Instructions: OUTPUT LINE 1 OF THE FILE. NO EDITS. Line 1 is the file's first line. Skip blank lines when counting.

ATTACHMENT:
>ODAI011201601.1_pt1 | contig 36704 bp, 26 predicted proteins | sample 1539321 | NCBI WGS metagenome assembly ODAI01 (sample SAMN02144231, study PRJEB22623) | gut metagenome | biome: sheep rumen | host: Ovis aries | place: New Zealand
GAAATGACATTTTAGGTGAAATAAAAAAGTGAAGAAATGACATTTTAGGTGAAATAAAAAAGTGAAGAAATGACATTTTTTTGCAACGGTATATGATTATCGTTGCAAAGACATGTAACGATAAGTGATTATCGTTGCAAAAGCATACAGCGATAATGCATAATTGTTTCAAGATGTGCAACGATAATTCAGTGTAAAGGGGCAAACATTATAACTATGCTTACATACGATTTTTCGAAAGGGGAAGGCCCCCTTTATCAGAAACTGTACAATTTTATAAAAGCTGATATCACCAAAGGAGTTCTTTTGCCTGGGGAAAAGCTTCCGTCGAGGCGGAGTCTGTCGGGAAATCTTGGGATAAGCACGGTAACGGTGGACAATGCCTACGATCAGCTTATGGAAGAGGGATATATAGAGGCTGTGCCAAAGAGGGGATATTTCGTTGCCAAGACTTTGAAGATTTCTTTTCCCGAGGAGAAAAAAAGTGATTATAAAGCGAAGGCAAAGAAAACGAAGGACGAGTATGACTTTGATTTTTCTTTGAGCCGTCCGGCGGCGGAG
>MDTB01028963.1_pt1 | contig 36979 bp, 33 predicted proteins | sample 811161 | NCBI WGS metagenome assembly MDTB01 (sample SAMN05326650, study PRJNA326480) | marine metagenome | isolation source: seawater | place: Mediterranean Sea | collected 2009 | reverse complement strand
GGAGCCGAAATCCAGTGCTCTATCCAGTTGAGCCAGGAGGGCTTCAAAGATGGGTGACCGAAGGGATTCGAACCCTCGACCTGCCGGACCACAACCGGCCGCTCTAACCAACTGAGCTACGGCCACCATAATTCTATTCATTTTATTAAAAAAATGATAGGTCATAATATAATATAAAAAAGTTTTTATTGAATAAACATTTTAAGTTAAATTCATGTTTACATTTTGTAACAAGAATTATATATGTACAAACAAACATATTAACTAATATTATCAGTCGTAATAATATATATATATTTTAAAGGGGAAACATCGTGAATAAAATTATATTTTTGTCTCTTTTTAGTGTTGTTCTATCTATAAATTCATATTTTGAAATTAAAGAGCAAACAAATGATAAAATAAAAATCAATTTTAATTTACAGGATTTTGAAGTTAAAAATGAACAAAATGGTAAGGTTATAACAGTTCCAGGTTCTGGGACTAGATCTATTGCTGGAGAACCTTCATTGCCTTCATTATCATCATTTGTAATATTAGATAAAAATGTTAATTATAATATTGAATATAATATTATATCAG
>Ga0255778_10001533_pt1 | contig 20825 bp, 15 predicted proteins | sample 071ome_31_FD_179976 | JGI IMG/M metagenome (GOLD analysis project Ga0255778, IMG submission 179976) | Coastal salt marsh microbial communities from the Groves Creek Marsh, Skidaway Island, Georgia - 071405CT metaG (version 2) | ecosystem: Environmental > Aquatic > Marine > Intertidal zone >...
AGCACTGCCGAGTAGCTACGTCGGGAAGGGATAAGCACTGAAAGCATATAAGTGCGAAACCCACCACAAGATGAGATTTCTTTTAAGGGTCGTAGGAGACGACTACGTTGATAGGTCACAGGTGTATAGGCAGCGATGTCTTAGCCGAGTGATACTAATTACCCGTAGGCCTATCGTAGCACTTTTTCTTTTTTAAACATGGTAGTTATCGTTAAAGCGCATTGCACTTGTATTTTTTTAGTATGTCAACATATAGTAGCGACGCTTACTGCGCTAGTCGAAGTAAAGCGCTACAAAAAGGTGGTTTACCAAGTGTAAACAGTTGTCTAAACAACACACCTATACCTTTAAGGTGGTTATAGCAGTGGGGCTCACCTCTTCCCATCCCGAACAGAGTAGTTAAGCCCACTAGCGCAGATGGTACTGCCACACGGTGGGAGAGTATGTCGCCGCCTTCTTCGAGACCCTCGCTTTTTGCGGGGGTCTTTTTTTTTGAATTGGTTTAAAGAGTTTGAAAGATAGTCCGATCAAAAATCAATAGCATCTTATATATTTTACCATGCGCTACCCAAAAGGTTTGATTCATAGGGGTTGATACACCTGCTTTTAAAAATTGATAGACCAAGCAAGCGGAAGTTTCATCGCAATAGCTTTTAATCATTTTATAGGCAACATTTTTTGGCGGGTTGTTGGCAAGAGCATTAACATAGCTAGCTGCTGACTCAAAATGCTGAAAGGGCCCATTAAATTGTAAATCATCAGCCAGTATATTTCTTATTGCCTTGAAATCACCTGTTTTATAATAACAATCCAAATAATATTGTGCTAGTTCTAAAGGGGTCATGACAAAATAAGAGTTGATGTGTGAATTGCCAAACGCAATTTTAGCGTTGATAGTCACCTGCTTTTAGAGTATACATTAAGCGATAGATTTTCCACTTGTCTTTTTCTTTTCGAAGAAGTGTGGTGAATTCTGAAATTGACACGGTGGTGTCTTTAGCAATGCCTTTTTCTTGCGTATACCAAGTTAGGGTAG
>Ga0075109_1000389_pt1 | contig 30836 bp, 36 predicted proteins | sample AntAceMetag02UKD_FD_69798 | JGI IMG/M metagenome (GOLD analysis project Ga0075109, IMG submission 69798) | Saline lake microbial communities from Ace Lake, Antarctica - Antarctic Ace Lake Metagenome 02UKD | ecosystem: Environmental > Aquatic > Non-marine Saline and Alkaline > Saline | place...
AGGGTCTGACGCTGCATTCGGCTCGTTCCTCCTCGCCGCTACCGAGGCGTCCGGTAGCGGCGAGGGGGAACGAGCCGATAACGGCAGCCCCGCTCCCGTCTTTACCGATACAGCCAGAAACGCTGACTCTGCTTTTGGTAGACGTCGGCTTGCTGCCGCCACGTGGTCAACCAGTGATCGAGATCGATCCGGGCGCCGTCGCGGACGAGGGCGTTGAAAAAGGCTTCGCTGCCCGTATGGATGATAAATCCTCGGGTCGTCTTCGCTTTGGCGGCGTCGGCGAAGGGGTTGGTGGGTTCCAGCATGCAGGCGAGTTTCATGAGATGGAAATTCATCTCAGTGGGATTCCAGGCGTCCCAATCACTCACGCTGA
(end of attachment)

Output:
>ODAI011201601.1_pt1 | contig 36704 bp, 26 predicted proteins | sample 1539321 | NCBI WGS metagenome assembly ODAI01 (sample SAMN02144231, study PRJEB22623) | gut metagenome | biome: sheep rumen | host: Ovis aries | place: New Zealand